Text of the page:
Interventional rads demonstrate viable alternative to stomach surgery for obesity treatment

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Interventional radiologists at Johns Hopkins have shown that minimally invasive, image-guided bariatric arterial embolization (BAE) can be a sound alternative to gastric bypass surgery for obese individuals seeking major weight loss.

In research presented April 4 at the annual scientific meeting of the Society of Interventional Radiology in Vancouver, Clifford Weiss, MD, said his team demonstrated BAE’s safety and efficacy by treating and studying seven severely obese but otherwise healthy adults with a body mass index ranging from 40 to 60, according to a news release from the society.

The patients lost weight and demonstrated “dramatic hunger reduction levels” following BAE, which targets the fundus portion of the stomach, where the body produces the hunger hormone ghrelin.

The procedure uses image guidance to give interventional rads access to the fundus via catheters inserted at either the groin or wrist. The physician then injects microscopic beads to decrease blood flow to that portion of the stomach.

Weiss and colleagues reported that all seven patients experienced dramatic drops in hunger levels, with an average accompanying excess-weight loss of 13.3 percent at the six-month mark.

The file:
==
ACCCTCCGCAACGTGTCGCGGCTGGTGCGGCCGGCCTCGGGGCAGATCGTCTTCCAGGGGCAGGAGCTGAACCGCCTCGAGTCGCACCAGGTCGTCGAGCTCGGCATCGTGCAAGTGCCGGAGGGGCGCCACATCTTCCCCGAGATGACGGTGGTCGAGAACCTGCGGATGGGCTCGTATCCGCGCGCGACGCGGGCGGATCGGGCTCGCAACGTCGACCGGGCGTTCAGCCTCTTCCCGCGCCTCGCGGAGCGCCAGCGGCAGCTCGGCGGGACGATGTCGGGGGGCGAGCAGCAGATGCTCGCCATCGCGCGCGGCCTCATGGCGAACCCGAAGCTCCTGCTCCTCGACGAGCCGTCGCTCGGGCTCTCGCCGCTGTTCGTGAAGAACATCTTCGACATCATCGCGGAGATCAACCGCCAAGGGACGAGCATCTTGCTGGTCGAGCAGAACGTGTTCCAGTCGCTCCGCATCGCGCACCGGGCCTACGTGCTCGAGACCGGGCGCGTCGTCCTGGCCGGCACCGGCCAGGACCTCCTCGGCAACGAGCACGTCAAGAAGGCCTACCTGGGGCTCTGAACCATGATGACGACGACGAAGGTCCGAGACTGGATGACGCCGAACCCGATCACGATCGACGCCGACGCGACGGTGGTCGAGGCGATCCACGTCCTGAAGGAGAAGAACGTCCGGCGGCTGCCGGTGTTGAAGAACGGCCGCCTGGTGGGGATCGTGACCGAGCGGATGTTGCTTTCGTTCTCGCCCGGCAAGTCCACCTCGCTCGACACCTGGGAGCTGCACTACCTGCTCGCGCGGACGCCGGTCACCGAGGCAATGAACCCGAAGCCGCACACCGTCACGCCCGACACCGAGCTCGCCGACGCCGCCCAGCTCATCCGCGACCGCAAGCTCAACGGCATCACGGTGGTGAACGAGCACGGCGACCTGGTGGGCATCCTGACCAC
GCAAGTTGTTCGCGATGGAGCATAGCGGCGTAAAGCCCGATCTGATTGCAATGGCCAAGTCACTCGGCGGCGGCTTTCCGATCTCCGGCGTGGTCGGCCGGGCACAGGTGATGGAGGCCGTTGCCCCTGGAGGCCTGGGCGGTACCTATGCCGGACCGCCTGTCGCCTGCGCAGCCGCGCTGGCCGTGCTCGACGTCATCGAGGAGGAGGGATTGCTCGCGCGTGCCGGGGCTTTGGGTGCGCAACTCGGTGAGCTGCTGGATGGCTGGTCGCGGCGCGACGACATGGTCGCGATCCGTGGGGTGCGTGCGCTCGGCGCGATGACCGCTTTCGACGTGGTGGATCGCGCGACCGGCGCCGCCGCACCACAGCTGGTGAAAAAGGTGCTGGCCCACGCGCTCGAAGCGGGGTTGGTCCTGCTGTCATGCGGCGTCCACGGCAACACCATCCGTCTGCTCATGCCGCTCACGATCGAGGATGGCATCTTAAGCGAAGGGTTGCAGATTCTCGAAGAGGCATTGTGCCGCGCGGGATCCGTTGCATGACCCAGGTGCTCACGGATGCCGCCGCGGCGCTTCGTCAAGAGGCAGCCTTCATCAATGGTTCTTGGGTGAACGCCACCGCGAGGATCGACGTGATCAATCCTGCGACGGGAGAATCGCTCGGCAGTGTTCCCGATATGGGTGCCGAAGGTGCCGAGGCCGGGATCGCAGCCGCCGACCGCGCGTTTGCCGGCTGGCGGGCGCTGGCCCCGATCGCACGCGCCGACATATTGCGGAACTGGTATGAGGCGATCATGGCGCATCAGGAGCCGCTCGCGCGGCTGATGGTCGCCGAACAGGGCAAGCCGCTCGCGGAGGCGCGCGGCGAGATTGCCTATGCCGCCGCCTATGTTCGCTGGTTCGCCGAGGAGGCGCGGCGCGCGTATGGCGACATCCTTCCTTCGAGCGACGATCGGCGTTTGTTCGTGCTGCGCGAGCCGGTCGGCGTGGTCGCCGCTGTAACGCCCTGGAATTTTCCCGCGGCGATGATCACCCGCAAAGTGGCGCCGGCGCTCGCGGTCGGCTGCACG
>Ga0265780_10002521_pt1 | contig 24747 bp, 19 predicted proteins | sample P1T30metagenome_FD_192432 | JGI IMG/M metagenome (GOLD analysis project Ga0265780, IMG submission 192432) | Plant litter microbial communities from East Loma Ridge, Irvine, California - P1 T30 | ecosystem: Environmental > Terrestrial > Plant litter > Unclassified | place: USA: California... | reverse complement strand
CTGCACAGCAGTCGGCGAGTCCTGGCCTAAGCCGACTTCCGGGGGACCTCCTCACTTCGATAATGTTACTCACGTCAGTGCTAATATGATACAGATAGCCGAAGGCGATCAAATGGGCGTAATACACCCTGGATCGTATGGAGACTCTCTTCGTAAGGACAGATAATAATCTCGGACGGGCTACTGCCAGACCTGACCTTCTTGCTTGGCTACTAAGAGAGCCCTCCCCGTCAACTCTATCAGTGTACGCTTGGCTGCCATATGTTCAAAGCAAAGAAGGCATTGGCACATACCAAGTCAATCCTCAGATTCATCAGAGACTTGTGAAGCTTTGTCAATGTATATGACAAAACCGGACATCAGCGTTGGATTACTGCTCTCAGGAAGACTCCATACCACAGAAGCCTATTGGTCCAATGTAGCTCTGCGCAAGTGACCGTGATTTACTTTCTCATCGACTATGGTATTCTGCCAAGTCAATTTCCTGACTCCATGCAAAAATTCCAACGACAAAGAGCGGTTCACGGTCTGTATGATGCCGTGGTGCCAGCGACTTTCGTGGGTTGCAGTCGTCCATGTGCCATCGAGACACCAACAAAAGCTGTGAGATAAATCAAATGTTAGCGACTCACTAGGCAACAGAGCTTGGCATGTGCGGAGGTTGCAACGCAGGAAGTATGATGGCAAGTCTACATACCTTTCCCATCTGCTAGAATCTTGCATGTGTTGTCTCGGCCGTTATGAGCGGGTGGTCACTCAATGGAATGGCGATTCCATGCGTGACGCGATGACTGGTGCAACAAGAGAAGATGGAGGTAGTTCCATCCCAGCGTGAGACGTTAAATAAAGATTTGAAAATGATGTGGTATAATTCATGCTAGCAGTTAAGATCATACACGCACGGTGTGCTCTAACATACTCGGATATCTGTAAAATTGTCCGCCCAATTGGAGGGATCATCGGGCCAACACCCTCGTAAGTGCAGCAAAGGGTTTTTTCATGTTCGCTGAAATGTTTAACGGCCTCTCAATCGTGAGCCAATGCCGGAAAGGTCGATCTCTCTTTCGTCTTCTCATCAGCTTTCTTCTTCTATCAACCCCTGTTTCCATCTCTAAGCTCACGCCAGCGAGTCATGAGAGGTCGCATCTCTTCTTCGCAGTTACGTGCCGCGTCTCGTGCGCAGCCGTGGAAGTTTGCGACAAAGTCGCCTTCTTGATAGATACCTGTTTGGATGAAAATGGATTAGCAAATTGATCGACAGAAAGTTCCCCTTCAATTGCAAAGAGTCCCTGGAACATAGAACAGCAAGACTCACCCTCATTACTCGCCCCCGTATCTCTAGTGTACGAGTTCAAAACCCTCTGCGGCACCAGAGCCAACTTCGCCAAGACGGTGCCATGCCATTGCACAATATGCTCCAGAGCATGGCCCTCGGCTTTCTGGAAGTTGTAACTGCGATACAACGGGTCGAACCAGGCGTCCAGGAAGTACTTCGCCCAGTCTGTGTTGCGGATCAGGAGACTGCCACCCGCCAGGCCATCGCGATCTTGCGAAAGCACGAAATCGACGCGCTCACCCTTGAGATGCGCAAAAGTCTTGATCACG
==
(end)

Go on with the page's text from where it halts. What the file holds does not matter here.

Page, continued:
All patients had improved quality of life scores, and none had major adverse effects.

The researchers worked collaboratively with a multidisciplinary team that included weight loss physicians, hormone specialists, gastroenterologists and surgeons, and the patients were all enrolled in the Johns Hopkins Weight Management Center, according to the release.

“Compared to a surgical gastric bypass procedure, BAE is significantly less invasive and has a much shorter recovery time,” Weiss said.

“As this study expands and includes more patients, we will be able to gain more insight into the efficacy of BAE and the role interventional radiology can play in the critical battle against obesity,” he added, stressing that larger studies are needed.